A new Brexit deal announced on Thursday has been endorsed by the EU leaders, President of the European Council Donald Tusk said.
In a joint press conference in Brussels with European Commission President Jean-Claude Juncker, Irish Prime Minister Leo Varadkar and EU’s chief negotiator Michel Barnier, Tusk said the EU has endorsed the deal which looks like “very close to the final stretch”.
Tusk said British Prime Minister Boris Johnson’s Brexit deal avoids “chaos” between the EU and U.K., but admitted his “sadness” because of Brexit and expressed hope that the “U.K. will return one day”.
Juncker said the agreement would protect the rights of citizens and the EU has always prioritizes the people.
The agreement would not be possible without the contribution from the Irish premier, he added.
Varadkar for his part also expressed his sadness about Brexit, saying it is like an “old friend going on a journey”. He said there will always be a place for the U.K. if it returns to the union.
He said he “has seen the unity of the EU” during the past two years, and “what it can achieve if it stands together”.
“This is a lesson for the future,” he added.
Varadkar said Ireland and the EU’s objectives have been met as citizens’ rights have been protected, a financial settlement will be in place and there will be no hard border in Ireland.
Also speaking at the conference, Barnier said he very much “regrets” Brexit; however, it was a sovereign choice of the U.K. and he respects it.
In a separate press conference, Johnson described the agreement as “a great deal” not only for the U.K. but also for the EU.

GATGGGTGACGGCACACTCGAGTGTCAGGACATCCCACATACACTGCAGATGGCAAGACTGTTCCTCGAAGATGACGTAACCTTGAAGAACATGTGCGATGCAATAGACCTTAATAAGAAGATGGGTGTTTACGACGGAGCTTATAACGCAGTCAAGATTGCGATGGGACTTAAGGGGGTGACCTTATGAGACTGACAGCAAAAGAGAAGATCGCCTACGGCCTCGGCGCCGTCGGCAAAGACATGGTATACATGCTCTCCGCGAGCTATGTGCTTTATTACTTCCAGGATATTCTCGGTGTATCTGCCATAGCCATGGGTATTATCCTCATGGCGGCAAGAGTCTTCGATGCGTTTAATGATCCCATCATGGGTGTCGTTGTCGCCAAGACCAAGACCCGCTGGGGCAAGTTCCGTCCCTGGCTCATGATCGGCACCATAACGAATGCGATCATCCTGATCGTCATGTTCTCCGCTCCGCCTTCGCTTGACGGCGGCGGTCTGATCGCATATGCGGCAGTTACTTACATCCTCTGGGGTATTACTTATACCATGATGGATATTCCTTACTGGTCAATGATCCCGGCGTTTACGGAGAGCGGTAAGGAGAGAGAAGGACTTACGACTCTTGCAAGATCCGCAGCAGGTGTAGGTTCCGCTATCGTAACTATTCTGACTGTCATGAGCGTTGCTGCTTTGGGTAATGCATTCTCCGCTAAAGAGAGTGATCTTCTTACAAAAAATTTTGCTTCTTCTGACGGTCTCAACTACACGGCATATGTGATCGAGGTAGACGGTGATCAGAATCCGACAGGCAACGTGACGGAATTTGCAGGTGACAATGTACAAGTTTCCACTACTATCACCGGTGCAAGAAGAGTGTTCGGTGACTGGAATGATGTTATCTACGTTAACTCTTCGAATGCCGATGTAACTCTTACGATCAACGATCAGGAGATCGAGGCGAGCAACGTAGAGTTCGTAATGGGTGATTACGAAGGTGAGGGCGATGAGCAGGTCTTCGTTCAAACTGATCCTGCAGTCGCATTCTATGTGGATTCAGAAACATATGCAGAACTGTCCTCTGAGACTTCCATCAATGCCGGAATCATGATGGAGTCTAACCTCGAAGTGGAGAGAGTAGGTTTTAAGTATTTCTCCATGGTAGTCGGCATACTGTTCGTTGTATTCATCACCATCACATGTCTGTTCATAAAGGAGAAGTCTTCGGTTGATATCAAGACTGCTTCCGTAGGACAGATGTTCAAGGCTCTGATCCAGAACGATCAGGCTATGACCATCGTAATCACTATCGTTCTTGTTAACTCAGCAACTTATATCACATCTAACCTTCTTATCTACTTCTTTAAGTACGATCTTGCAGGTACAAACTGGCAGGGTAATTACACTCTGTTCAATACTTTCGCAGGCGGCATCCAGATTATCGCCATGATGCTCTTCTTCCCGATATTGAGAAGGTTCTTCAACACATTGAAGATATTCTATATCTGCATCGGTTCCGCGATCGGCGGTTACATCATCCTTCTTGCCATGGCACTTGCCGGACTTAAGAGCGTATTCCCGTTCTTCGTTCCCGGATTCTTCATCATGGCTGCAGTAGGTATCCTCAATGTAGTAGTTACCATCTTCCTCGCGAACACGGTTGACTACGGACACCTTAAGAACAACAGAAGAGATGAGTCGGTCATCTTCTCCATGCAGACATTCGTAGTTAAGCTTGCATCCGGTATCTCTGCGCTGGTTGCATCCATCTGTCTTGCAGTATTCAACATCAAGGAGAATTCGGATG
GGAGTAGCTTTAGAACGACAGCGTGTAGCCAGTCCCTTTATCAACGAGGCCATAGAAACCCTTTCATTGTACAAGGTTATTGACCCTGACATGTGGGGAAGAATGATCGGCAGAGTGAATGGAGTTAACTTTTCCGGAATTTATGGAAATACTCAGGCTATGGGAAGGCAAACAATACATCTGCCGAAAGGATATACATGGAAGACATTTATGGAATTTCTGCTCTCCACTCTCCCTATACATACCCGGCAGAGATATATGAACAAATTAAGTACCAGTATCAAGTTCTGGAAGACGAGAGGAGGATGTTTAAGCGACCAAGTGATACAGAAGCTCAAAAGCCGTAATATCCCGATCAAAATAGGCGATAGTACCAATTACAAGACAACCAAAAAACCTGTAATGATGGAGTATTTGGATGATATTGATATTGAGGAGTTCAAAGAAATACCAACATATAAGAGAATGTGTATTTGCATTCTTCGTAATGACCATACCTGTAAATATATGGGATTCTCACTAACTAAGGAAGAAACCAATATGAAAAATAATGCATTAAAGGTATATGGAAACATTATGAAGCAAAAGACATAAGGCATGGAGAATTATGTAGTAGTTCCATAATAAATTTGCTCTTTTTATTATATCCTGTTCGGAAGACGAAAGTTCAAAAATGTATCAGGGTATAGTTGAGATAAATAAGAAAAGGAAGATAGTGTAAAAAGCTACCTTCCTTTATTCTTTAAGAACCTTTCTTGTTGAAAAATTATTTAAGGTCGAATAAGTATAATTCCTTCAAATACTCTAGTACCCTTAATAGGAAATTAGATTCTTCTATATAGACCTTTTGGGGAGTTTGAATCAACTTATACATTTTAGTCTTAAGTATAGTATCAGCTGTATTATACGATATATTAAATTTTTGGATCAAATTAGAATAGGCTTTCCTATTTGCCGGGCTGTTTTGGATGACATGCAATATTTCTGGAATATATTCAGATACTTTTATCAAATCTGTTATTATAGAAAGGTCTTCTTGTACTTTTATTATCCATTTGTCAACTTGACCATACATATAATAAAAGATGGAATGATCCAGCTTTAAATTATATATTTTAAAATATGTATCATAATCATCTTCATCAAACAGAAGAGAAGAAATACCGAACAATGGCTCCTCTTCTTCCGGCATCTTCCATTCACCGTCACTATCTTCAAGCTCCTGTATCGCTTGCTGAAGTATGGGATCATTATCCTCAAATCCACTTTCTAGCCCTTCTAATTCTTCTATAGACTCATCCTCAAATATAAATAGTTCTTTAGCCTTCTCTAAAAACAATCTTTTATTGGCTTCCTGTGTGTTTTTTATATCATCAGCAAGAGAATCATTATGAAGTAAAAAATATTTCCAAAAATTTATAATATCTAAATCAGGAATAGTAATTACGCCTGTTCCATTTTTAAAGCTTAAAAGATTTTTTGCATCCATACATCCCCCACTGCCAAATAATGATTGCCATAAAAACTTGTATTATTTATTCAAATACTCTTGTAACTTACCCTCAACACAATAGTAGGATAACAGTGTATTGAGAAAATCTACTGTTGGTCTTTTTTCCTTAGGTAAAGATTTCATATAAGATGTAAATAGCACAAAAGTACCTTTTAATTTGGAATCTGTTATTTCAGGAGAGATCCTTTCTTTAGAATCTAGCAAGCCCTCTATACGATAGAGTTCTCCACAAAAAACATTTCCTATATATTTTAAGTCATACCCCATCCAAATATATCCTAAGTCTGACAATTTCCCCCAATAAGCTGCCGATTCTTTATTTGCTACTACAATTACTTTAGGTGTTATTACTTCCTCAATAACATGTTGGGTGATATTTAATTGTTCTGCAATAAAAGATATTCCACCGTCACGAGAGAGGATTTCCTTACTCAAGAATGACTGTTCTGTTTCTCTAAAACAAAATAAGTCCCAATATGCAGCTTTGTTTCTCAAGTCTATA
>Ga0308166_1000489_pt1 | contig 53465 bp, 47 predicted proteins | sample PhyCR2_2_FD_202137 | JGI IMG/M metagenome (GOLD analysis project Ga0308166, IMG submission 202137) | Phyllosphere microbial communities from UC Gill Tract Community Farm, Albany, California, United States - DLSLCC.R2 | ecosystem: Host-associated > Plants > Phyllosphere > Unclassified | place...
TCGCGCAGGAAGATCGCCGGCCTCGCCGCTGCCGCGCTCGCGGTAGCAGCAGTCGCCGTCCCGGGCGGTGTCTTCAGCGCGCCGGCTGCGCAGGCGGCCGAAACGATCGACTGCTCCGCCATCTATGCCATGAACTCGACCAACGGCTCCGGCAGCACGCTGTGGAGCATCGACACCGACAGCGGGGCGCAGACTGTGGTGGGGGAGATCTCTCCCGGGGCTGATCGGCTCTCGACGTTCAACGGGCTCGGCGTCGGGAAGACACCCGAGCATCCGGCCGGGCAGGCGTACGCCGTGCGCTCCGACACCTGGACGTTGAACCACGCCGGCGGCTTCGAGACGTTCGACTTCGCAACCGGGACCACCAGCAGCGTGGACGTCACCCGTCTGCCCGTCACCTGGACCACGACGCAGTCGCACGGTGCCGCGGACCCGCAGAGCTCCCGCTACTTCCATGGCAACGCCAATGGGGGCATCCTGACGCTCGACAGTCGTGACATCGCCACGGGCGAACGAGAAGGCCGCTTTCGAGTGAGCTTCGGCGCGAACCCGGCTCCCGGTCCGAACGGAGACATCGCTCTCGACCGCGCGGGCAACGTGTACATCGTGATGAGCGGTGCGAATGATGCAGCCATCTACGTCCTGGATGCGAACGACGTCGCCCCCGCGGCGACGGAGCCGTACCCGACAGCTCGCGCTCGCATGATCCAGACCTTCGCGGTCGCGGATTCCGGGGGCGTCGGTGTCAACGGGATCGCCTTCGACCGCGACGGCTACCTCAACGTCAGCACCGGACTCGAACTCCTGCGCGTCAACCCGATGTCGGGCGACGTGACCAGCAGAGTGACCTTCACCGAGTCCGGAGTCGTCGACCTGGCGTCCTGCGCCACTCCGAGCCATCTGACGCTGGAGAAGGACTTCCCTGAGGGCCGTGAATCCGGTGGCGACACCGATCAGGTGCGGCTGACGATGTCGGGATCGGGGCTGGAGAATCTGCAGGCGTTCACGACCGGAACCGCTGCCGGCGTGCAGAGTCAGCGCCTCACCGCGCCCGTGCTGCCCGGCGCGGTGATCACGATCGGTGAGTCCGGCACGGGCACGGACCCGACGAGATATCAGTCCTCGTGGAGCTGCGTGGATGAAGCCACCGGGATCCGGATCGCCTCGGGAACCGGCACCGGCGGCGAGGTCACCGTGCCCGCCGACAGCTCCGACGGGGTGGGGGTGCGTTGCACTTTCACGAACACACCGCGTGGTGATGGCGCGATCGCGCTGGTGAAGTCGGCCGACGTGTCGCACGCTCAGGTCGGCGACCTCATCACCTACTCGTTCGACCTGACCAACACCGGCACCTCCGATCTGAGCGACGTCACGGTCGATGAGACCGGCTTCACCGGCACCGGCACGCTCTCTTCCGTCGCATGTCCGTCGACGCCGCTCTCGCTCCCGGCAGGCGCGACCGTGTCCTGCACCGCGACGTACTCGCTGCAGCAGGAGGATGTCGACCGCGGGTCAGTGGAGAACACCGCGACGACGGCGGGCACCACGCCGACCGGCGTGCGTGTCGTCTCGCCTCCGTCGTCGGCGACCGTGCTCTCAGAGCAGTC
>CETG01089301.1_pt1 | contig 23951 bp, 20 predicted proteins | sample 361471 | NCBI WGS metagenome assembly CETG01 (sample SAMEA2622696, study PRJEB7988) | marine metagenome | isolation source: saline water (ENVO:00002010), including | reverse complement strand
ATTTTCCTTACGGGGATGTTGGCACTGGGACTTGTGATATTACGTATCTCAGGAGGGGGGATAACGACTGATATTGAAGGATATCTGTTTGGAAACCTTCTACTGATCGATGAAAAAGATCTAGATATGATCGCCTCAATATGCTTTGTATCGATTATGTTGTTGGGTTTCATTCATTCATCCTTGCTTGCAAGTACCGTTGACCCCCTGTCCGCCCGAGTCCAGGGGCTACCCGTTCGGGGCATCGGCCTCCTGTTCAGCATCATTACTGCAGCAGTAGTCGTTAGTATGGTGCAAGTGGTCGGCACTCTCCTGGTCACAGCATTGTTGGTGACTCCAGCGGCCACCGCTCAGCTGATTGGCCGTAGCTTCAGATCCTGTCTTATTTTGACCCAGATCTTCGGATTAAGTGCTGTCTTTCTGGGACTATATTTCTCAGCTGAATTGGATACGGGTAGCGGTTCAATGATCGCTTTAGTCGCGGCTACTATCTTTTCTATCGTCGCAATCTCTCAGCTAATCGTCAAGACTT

He said the U.K. can now start building relations with the EU.
Johnson said there is “a very good case” for MPs to back the deal.
Britain and the EU earlier on Thursday said they reached a new Brexit deal ahead of the EU Council summit starting today.
“Where there is a will, there is a deal – we have one!” Juncker said on Twitter.
“It’s a fair and balanced agreement for the EU and the UK and it is testament to our commitment to find solutions. I recommend that EUCO [Commission] endorses this deal,” he wrote.
Confirming the agreement, British Prime Minister Boris Johnson also took to Twitter.
“We’ve got a great new deal that takes back control — now Parliament should get Brexit done on Saturday so we can move on to other priorities like the cost of living, the NHS [health service], violent crime, and our environment,” he wrote from Brussels, the EU’s capital.
Johnson will bring the deal back to the British parliament on Saturday for a meaningful vote. “Let’s get Brexit done and lead this country forward,” Johnson later tweeted.
The new deal is similar to the one reached by Theresa May, Johnson’s predecessor, with some changes to the problematic “backstop” issue.
Under the deal, the U.K. would continue with the EU rules through the end of 2020, pay a divorce bill of £39 billion ($50 billion), and U.K. and EU citizens’ rights would be protected.
But Northern Ireland would remain in the EU’s customs zone for a period of four years, a period which could be ended or extended by the decision of the local assembly every four years.
The new deal would create a customs border between Northern Ireland and the rest of the U.K. in the Irish Sea, but a hard border on the island of Ireland would be avoided.
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